Tweeting about village concerts, updating Facebook about the resort vibe, and sending instant photos to friends around the world of the Whistler wonderland continues to be a challenge in the heart of the village.
And the bad news is that the municipality won't be stepping in to make it any easier any time soon.
It would cost local government roughly half a million dollars to provide free Wi-Fi through the village to resort guests — an investment that likely is not worth it, staff told council at this week's Committee of the Whole meeting.
While there are a lot of radio waves throughout the village — staff tracked 68 signals at Mountain Square, 12 of which were open signals — there is still no ubiquitous, free, seamless experience.
And that's what Whistler's visitors are coming to expect.
"Why Wi-Fi? Well, our customers expect it," said Bob MacPherson, general manager of corporate and community service.
Not only do they want free Wi-Fi, he added, they want to be able to stream video and they want to be able to do that when the resort is at its busiest. And that requires enough bandwidth to cope with the busiest times, even if it isn't used most of the time.
While the lack of free Wi-Fi likely isn't a decision breaker in deciding whether or not to come to Whistler, research from Tourism Whistler shows it impacts visitor satisfaction levels.
Whistler may also be losing out when it comes to travellers bragging about their holidays through social media.
"That's where the value to the resort would significantly come back," said MacPherson.
Staff was tasked with investigating the possibility of free village Wi-Fi in the Council Action Plan.
While the cost is bad news, the good news is that the private sector is on the case, a step and a half in front of the municipality.
MacPherson said it would be worthwhile to continue to work with the business community through the Chamber of Commerce and with Tourism Whistler and the major telecommunications companies to see if a solution can be found.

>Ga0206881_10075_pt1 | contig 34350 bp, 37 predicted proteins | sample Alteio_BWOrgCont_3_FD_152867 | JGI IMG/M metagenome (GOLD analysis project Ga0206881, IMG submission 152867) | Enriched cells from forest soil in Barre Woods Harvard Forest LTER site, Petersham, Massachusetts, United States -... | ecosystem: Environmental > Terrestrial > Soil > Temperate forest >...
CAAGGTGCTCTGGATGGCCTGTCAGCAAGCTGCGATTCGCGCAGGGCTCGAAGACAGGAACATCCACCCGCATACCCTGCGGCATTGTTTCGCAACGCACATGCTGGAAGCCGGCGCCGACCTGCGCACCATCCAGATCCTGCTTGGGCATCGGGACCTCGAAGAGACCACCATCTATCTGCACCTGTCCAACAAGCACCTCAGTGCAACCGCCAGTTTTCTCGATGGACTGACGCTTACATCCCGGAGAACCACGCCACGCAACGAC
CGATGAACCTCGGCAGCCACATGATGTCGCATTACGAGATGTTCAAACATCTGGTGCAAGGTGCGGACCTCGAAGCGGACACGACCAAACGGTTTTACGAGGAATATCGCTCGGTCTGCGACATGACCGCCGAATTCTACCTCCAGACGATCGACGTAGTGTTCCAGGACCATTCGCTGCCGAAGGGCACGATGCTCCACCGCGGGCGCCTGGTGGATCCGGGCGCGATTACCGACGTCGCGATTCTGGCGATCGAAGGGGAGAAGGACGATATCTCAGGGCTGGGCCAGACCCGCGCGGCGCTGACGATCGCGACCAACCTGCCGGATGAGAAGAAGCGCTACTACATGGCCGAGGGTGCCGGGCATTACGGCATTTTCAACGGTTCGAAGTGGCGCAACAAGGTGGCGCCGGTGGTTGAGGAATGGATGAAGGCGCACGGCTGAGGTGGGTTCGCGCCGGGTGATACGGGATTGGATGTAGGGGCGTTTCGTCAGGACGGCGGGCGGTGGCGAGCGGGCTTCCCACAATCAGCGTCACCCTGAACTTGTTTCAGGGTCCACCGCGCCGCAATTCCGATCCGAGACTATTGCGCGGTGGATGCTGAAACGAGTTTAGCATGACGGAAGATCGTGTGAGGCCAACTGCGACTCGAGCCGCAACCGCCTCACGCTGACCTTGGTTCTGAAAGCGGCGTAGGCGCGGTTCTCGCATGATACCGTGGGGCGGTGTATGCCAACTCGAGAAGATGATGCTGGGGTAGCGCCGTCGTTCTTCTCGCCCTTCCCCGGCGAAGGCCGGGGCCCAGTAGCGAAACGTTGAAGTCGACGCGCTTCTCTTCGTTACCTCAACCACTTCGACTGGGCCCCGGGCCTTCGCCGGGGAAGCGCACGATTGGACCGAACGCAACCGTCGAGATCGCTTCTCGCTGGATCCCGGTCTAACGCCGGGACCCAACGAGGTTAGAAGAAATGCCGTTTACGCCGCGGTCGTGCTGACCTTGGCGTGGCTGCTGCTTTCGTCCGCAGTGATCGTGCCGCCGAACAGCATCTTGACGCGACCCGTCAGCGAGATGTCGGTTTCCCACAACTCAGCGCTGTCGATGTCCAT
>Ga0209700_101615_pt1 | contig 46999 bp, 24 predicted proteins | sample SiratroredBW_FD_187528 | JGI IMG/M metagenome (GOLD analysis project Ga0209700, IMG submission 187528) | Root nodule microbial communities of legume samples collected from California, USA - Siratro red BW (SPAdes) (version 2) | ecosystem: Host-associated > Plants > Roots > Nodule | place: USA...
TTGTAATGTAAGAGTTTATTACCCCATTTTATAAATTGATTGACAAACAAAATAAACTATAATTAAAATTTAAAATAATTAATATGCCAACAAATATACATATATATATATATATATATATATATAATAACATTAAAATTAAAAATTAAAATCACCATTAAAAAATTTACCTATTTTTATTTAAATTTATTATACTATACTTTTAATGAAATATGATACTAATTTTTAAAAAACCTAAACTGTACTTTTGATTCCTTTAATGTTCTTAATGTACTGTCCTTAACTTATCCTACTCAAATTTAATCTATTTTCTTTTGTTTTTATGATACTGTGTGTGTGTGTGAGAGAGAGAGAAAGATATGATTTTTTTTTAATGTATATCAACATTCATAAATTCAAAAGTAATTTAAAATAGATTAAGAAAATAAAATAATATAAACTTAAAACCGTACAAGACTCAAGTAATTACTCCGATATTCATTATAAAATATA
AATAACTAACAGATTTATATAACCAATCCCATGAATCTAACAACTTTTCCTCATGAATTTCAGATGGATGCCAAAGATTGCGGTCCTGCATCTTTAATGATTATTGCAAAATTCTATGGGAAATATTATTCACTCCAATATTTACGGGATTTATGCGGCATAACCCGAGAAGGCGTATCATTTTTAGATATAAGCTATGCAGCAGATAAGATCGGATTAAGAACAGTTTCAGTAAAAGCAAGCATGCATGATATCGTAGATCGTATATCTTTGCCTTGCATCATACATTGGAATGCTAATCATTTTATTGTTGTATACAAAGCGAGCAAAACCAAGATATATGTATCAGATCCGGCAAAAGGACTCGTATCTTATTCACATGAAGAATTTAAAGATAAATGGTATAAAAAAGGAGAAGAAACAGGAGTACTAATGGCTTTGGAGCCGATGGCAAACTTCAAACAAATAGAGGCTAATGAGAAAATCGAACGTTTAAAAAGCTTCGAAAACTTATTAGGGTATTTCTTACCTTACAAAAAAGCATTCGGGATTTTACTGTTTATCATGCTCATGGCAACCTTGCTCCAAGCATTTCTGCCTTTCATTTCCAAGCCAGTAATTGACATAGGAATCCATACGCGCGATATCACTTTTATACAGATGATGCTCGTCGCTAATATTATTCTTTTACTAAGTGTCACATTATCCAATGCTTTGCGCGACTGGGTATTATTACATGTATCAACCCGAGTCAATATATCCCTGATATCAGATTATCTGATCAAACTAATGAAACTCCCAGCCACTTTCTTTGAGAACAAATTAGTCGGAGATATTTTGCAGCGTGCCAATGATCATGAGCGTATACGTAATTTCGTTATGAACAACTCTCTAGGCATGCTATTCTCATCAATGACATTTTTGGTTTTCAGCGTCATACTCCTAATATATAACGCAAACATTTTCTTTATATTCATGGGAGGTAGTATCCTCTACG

Bike bait program back for summer
Whistler loves its high-end bikes, even more than its fancy cars, making it a prime target for opportunistic thieves. But so far in 2012 bike thefts are down over last year, a trend local RCMP want to keep on track.
"This municipality has the distinction of having a higher dollar value in bicycles stolen every year than in vehicles," Staff Sergeant Steve LeClair told council at its Tuesday meeting.
"We are working hard to ensure we don't have a repeat of last year. Last year and the year before we did have a lot of bicycles stolen."
From January 1 to June 30 last year 38 bikes were stolen in Whistler. This year for the same time period 17 were stolen.
To help combat this the bike bait program is back again this summer. It was successful last year after police nabbed a suspect.
"It is a big concern this year reducing the theft of bicycles," said LeClair.
In addition to the bike statistics, LeClair also painted an overall picture of crime stats from the first half of 2012 compared to 2011 for council.
The number of prisoners held at the detachment is down from 283 to 242, a trend perhaps of officers encouraging friends or family to look after intoxicated revellers as opposed to the police holding them in cells.
Break and entries of businesses are up slightly, eight to nine, but more disturbing, said LeClair, is the increase in residential break and entries.
"I have been observing that trend and that is in relation to a lot of thefts in the Northland Boulevard and the Blackcomb Way, the Benchlands, where somebody has been breaking into homes via open patio doors and stealing iPods and cell phones— things that are easily convertible to cash."
Overall the total police calls for service were down from 3,120 to 3,037.